Just Business

The man seated in front of me is not pleased.

I can see it from the way he spills a bit of the expensive scotch he’s pouring for himself onto the mahogany desk he sits behind. He mutters something that is too low for me to catch but is probably a swear word and takes out a tissue from under the table to clean up his mess. He looks at me, the veins on his temples more prominent that before I gave him my message. Then he looks back at the glass and its content for a brief moment before tilting his head violently backwards and downing it to the last drop. He places the glass back unto the table with an audible thud, not too forcefully to warrant a break, but enough to make his frustration obvious. As if I can’t tell.

“What’s your price again?” he asks, as if I would even think of changing it at this crucial moment.

“GHS 4 million,” I state coolly, not taking my eyes off his. He finds it disconcerting I can tell, the way he constantly shifts his gaze from mine. He’s used to being in control. Not this one time.

“And we can’t, uh, come to an agreement? A reduction in the price?” he asks again, a man trying to find a way to beg without saying the words. Now it’s my turn to get frustrated.

“Sir, last year your company turned in profits of GHS 16 million, GHS 8.9 million of which was yours. The previous year it was slightly under GHS 13 million. You’re a rich man. And you’ll be rich after this little (at the mention of the word ‘little’ he looks as if he’s about to pop a vein) sum I’m asking for, I’m almost certain. However, you’ll be bankrupt in a week if you don’t agree to pay now. Your choice.”

“How do you know all this?” he asks incredulously. I smile a little knowing smile.

“After seeing the documents in that envelope are you really asking me that question?” I say, my eyes for the first time in a while shifting from his face to a thick brown envelope that lies in front of him. He follows my gaze, and winces when it lands on the envelope. As if he thought the scotch would have made the envelope disappear. No, this is not a bad dream, I almost want to say, to taunt him. But I have to play it cool. I need the money.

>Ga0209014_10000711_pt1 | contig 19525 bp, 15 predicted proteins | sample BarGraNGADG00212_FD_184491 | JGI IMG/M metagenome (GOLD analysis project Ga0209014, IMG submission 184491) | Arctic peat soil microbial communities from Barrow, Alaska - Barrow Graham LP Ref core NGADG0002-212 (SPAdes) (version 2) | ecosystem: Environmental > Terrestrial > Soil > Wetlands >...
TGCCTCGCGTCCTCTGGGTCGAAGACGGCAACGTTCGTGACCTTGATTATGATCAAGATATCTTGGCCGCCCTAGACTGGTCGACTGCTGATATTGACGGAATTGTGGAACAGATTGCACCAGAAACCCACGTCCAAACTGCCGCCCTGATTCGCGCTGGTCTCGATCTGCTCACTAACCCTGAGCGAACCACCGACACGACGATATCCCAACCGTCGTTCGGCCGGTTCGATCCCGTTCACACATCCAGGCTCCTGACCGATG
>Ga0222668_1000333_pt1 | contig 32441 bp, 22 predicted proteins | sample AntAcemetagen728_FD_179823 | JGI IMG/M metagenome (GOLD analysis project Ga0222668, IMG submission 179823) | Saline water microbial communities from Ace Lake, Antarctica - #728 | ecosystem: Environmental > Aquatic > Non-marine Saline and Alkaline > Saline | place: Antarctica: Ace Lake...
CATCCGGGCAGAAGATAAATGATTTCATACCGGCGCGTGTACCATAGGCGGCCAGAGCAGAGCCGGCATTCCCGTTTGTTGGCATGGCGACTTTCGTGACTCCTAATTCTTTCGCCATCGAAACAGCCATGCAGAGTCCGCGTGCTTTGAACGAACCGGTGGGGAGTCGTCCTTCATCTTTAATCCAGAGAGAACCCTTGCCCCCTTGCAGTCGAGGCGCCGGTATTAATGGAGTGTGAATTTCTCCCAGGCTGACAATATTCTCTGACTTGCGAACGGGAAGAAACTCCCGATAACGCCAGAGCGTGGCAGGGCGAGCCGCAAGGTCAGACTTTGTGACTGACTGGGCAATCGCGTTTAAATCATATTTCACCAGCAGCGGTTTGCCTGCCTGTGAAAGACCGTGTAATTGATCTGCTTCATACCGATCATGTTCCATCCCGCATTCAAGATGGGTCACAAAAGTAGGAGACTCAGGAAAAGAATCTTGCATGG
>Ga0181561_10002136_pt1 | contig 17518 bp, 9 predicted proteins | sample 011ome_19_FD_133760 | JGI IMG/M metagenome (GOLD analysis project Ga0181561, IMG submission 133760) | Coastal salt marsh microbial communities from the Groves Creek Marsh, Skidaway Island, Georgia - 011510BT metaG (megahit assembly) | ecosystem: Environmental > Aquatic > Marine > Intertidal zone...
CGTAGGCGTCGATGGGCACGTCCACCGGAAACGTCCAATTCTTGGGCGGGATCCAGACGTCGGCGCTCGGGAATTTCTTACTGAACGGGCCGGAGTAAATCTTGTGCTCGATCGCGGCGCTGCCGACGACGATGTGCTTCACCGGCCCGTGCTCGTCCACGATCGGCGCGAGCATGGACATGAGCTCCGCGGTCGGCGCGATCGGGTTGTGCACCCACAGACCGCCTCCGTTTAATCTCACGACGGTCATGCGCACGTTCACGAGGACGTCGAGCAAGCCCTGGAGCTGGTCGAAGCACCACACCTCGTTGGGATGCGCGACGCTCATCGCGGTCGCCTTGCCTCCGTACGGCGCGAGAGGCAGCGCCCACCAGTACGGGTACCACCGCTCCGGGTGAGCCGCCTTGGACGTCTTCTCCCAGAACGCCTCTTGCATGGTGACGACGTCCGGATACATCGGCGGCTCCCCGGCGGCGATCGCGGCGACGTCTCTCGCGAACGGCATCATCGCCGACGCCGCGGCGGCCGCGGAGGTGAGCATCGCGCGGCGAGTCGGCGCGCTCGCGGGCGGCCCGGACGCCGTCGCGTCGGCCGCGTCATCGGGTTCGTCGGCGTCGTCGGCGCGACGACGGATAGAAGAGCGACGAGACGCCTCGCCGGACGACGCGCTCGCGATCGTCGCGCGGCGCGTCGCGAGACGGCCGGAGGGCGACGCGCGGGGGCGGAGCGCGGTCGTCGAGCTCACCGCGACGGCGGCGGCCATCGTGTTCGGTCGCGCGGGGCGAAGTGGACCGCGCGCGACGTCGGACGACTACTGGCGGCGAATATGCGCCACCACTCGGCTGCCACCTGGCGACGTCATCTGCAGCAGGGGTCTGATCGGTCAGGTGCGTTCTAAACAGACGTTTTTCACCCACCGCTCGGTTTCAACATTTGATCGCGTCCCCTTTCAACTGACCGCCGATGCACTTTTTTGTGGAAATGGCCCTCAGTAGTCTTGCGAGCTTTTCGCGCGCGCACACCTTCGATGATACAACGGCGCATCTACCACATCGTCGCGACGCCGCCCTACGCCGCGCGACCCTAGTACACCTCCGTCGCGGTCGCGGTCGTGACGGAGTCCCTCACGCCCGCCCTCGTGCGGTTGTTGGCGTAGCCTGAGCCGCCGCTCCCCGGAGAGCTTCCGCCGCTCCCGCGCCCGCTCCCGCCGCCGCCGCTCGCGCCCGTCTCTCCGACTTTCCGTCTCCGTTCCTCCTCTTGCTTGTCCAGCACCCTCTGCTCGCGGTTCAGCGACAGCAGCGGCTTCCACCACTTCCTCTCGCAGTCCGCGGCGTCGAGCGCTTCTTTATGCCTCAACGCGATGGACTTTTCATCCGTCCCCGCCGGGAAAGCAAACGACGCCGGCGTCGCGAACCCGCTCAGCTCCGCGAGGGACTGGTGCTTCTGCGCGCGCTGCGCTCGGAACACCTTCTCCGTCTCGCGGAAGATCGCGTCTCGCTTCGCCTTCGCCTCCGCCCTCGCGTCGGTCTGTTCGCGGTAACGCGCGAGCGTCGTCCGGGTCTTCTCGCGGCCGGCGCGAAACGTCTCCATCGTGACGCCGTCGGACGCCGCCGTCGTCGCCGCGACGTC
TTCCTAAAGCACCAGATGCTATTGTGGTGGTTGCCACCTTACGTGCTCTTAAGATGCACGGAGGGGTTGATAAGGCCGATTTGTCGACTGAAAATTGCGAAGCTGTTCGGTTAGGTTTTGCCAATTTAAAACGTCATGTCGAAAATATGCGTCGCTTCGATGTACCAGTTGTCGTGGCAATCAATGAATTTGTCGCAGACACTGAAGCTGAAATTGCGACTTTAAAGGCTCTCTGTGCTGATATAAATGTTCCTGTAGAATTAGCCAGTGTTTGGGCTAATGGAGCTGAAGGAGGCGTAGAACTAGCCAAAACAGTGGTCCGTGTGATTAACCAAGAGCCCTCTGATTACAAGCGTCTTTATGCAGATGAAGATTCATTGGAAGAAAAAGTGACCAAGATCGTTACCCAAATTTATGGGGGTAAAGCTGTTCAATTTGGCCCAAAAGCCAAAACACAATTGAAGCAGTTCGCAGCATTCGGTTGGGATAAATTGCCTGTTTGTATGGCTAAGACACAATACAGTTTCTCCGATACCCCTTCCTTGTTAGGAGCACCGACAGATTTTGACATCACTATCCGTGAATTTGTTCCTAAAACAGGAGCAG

“Explain to me what exactly will happen after I pay?” he says, his eyes not lifting from the envelope. A defeated man.

“You pay the money into a bank account, and we forget about all of this,” I point at the envelope. “The compensation of the families affected would be our concern, not yours anymore.”

“And if I don’t pay?”

“Well, there are a lot of people who will pay good money to see your company thoroughly investigated. To see you out of the competition. Your rivals, Gyimah & Co for instance. I hear your new product will cause them to make a huge loss.”

Again he winces at my knowledge.

“You know too much.” He mutters. I smile inwardly. I know more than he assumes I do.

He looks at me with dark eyes.

“What’s the guarantee that I won’t hear from you after this?”

“None.” I state simply. He looks aghast.

“However, I can guarantee that if you don’t pay, you’ll hear from me again.” I add.

“Where do I sign?” he asks, resignedly.

“Nowhere, just have your bankers transfer the money to this account.” I hand him a piece of paper with the account number on it.

“GHS 4 million is going to take a few phone calls.” He says.

“Get to work then.”

The whole process takes about half an hour of phone haggling, but eventually the money is transferred.

I take my leave, millions of cedis richer than before.

I wonder what Mr. Gyimah would pay for this information.

 

 

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